Most of the opposition to maintaining the boundary came from home builders.
In a letter to the Metro Council, two representatives of a coalition of house builders criticized Metro's forecast of more residents living in apartments.
"As we have stated previously, our concerns with the results of the Urban Growth Report results have been centered around several key items: 1) An unprecedented projected long-term shift in housing mix to apartments and condos; 2) the assumption of low homeownership rates that don’t reflect economic recovery and demographic trends; and 3) the combined affects that an incorrect supply of housing types, increased demand and lack of land supply will have on housing affordability," wrote Nate Bond, president of the Home Builders Association of Metropolitan Portland, and Jim Standring, the group's government relations chair.
The group called on the Metro Council to change its growth planning to include a 5-to-7 year, short-term supply of buildable land, along with its 20 year supply.
"The 20 year supply allows areas like Damascus, or areas that require voter annexation but which have repeatedly not been annexed, to be kept as phantom inventory due to the uncertainties in political processes over a long horizon," they wrote. "In order to address housing demand and affordability, we need to make sure there is a short-term supply of housing in addition to a 20 year supply."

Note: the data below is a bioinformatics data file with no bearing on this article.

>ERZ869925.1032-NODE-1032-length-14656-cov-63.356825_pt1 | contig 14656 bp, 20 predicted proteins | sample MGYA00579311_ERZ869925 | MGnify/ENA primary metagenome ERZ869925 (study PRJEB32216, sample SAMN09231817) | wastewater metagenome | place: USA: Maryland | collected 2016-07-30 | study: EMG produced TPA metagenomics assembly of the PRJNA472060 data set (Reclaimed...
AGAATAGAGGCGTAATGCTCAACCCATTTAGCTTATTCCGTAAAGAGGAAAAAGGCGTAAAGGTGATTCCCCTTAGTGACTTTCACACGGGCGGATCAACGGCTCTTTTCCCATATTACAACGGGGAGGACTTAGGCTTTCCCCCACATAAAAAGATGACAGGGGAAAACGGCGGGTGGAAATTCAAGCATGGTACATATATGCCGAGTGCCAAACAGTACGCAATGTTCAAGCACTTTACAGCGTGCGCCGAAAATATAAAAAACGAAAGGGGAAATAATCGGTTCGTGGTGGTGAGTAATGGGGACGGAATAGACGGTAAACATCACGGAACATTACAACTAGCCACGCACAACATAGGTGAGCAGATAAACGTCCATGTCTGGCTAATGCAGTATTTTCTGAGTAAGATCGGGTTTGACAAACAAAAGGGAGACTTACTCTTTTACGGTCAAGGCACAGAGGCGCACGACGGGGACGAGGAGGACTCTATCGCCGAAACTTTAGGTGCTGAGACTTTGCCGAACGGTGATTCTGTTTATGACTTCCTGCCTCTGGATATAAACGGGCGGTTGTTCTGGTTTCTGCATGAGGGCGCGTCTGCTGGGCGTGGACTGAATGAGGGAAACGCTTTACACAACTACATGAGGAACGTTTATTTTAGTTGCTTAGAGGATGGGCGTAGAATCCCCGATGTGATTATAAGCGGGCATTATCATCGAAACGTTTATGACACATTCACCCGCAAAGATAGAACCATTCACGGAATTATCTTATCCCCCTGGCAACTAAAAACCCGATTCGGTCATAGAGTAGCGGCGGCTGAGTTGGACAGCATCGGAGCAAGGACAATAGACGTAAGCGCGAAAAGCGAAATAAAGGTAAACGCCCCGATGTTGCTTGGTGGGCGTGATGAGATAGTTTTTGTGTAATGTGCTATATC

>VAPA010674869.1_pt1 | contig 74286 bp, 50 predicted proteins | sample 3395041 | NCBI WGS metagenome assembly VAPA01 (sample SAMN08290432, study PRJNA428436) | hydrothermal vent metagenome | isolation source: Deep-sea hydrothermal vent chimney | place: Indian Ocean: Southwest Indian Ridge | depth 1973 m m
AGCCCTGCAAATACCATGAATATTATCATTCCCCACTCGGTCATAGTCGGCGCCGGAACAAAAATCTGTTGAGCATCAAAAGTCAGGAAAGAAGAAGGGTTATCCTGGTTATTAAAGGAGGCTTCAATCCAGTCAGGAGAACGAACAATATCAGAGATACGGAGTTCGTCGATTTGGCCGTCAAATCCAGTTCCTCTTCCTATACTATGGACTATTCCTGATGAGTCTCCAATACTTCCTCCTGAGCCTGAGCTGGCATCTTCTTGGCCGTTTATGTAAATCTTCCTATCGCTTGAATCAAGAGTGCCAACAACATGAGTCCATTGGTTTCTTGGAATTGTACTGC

The council didn't move toward accepting the house builders' recommendations, but did accept that there are questions about the long-term sustainability of the region's apartment boom.
Metro staff is expected to immediately start another review of the urban growth boundary, which could be adopted as early as 2018. That would give the Metro Council a chance to change course if the apartment boom tapers off and more residents start choosing single-family homes again.
"There are a number of explanations for how we've gotten to the place we are now," Hughes said. "In three years we can kind of be able to distinguish what's happening. The numbers won't change significantly, but they might change enough to give us an idea of which of those scenarios about where we are where we are is the reality."
Councilor Bob Stacey said he didn't think a three-year review was needed, but didn't push back against the timeframe.
"There's no problem here to fix," Stacey said. "We're doing a great job, as a region, and we can do a better job at suburban provision of urban facilities and services. We must all do a better job on housing affordability for those who cannot compete in the marketplace for housing in our metropolitan area. That is an area where public action and public resources will need to be focused in the future."
Usually, Metro's urban growth boundary decisions are automatically reviewed by the Oregon Land Conservation and Development Commission. But because no land is being added to the UGB, any appeals would be heard by the Oregon Land Use Board of Appeals.